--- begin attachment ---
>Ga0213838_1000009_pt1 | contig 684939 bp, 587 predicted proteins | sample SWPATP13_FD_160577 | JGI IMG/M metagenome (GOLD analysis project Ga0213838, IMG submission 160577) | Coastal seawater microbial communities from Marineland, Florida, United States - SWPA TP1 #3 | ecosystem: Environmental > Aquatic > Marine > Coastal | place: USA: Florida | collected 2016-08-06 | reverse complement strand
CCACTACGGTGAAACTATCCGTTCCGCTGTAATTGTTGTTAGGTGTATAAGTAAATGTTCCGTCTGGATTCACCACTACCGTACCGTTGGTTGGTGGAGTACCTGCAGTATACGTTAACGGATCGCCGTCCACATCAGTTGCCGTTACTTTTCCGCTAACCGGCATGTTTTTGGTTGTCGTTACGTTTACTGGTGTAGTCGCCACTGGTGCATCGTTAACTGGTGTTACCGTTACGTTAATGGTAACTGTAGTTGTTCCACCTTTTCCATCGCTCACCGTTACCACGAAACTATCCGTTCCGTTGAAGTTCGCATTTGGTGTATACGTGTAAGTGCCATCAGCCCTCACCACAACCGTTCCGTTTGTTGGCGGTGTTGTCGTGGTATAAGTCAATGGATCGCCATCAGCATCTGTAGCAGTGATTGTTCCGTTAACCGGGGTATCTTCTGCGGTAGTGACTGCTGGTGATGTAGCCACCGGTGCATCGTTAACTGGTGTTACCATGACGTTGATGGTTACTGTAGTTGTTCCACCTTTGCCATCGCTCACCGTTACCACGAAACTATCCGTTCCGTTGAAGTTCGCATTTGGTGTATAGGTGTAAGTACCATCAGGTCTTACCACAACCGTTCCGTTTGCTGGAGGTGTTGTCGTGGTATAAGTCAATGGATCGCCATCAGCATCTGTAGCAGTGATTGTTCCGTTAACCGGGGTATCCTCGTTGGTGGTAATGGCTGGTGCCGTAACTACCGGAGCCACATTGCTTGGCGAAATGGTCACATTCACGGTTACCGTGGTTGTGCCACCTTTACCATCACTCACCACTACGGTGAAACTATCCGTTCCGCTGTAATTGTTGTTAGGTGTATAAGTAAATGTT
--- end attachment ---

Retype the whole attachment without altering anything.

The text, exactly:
>Ga0213838_1000009_pt1 | contig 684939 bp, 587 predicted proteins | sample SWPATP13_FD_160577 | JGI IMG/M metagenome (GOLD analysis project Ga0213838, IMG submission 160577) | Coastal seawater microbial communities from Marineland, Florida, United States - SWPA TP1 #3 | ecosystem: Environmental > Aquatic > Marine > Coastal | place: USA: Florida | collected 2016-08-06 | reverse complement strand
CCACTACGGTGAAACTATCCGTTCCGCTGTAATTGTTGTTAGGTGTATAAGTAAATGTTCCGTCTGGATTCACCACTACCGTACCGTTGGTTGGTGGAGTACCTGCAGTATACGTTAACGGATCGCCGTCCACATCAGTTGCCGTTACTTTTCCGCTAACCGGCATGTTTTTGGTTGTCGTTACGTTTACTGGTGTAGTCGCCACTGGTGCATCGTTAACTGGTGTTACCGTTACGTTAATGGTAACTGTAGTTGTTCCACCTTTTCCATCGCTCACCGTTACCACGAAACTATCCGTTCCGTTGAAGTTCGCATTTGGTGTATACGTGTAAGTGCCATCAGCCCTCACCACAACCGTTCCGTTTGTTGGCGGTGTTGTCGTGGTATAAGTCAATGGATCGCCATCAGCATCTGTAGCAGTGATTGTTCCGTTAACCGGGGTATCTTCTGCGGTAGTGACTGCTGGTGATGTAGCCACCGGTGCATCGTTAACTGGTGTTACCATGACGTTGATGGTTACTGTAGTTGTTCCACCTTTGCCATCGCTCACCGTTACCACGAAACTATCCGTTCCGTTGAAGTTCGCATTTGGTGTATAGGTGTAAGTACCATCAGGTCTTACCACAACCGTTCCGTTTGCTGGAGGTGTTGTCGTGGTATAAGTCAATGGATCGCCATCAGCATCTGTAGCAGTGATTGTTCCGTTAACCGGGGTATCCTCGTTGGTGGTAATGGCTGGTGCCGTAACTACCGGAGCCACATTGCTTGGCGAAATGGTCACATTCACGGTTACCGTGGTTGTGCCACCTTTACCATCACTCACCACTACGGTGAAACTATCCGTTCCGCTGTAATTGTTGTTAGGTGTATAAGTAAATGTT